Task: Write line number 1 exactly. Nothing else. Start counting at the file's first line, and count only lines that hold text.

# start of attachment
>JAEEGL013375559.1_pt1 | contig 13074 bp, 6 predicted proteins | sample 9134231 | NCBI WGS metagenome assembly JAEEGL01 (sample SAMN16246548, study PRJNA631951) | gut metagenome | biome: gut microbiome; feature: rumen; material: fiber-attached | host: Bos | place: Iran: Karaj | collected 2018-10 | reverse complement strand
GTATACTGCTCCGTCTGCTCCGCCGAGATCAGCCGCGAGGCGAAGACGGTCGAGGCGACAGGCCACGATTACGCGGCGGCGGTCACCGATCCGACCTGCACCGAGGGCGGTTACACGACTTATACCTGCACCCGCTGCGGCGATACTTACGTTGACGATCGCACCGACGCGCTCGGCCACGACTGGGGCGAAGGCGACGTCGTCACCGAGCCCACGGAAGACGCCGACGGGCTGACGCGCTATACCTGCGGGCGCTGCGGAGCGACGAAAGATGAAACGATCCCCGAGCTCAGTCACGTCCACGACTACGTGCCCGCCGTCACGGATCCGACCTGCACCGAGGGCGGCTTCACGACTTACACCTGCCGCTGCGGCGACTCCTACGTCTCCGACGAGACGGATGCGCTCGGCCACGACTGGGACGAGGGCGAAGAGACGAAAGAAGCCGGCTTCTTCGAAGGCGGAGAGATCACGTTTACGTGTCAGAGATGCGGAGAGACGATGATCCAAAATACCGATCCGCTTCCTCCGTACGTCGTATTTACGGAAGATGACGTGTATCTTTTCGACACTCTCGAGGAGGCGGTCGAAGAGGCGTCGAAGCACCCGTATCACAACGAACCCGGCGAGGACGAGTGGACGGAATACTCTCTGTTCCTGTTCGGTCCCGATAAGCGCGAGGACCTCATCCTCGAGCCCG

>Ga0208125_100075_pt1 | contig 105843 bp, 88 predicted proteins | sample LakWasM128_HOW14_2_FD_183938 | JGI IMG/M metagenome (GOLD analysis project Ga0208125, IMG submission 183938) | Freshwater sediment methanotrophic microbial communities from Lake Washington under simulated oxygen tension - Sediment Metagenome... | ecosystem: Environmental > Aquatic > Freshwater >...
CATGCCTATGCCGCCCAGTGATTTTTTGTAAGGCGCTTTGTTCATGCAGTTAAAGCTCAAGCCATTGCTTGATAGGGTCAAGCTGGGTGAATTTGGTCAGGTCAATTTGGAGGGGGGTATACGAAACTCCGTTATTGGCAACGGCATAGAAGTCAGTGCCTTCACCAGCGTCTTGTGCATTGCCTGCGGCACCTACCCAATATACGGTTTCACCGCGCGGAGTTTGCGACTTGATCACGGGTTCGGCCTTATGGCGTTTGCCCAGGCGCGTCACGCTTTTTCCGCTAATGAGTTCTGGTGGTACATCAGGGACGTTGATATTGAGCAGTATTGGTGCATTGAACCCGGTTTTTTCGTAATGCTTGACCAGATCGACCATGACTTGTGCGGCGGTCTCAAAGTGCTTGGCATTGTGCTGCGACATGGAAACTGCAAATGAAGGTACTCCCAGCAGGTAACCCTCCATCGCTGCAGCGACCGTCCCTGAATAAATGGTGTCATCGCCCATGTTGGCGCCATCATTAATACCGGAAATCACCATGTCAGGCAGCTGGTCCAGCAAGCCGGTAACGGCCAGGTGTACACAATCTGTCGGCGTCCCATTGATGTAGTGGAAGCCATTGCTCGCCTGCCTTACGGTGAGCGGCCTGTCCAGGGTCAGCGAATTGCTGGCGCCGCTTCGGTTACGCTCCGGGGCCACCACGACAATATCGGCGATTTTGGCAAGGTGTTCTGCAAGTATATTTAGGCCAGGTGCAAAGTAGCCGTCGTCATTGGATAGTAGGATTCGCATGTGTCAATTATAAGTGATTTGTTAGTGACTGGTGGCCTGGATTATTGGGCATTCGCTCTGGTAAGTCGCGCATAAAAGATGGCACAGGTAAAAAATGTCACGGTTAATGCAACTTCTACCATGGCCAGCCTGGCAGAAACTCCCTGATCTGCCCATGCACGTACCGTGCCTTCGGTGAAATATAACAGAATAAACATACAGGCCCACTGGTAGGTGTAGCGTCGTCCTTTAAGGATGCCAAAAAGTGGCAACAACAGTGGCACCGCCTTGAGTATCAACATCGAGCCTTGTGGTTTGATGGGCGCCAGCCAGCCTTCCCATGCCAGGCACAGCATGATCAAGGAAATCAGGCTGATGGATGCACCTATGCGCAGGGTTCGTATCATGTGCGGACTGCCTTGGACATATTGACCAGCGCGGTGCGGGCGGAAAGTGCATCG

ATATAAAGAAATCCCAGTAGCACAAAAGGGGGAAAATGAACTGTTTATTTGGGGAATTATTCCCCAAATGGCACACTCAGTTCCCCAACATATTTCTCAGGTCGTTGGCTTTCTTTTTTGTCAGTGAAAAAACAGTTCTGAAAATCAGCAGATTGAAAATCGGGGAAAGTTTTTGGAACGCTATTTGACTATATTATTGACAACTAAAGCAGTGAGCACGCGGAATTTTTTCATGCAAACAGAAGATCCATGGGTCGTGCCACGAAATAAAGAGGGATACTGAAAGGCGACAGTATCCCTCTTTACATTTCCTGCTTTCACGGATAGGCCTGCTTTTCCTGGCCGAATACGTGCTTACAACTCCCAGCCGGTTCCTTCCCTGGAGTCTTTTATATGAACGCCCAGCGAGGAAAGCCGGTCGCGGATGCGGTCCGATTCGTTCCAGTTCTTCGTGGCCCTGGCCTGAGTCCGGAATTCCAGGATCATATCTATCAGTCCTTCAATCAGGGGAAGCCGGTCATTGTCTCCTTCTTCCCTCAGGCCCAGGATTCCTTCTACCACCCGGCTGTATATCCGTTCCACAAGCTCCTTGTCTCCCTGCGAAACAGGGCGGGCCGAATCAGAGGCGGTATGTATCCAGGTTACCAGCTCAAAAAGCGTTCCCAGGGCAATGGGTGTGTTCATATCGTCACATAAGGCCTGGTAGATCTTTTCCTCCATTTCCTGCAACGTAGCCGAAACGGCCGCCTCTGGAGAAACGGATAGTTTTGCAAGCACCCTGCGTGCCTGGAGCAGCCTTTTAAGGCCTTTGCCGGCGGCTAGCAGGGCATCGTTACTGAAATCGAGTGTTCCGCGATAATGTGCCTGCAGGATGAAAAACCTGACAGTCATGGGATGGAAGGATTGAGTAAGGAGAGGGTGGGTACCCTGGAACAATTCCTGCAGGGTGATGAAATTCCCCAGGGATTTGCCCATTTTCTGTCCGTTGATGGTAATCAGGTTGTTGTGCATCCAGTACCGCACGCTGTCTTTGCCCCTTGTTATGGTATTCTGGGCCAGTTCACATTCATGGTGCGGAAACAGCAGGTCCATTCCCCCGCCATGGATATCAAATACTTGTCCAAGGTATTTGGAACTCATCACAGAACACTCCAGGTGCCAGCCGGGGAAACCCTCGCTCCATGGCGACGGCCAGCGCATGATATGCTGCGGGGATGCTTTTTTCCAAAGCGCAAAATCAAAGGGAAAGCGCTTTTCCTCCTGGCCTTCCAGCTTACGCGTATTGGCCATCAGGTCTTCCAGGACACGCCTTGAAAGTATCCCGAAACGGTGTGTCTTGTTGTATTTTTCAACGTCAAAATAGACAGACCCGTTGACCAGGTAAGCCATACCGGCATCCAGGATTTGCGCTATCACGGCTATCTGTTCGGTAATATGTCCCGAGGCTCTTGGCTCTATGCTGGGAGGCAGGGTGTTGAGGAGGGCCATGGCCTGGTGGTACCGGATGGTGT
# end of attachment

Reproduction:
>JAEEGL013375559.1_pt1 | contig 13074 bp, 6 predicted proteins | sample 9134231 | NCBI WGS metagenome assembly JAEEGL01 (sample SAMN16246548, study PRJNA631951) | gut metagenome | biome: gut microbiome; feature: rumen; material: fiber-attached | host: Bos | place: Iran: Karaj | collected 2018-10 | reverse complement strand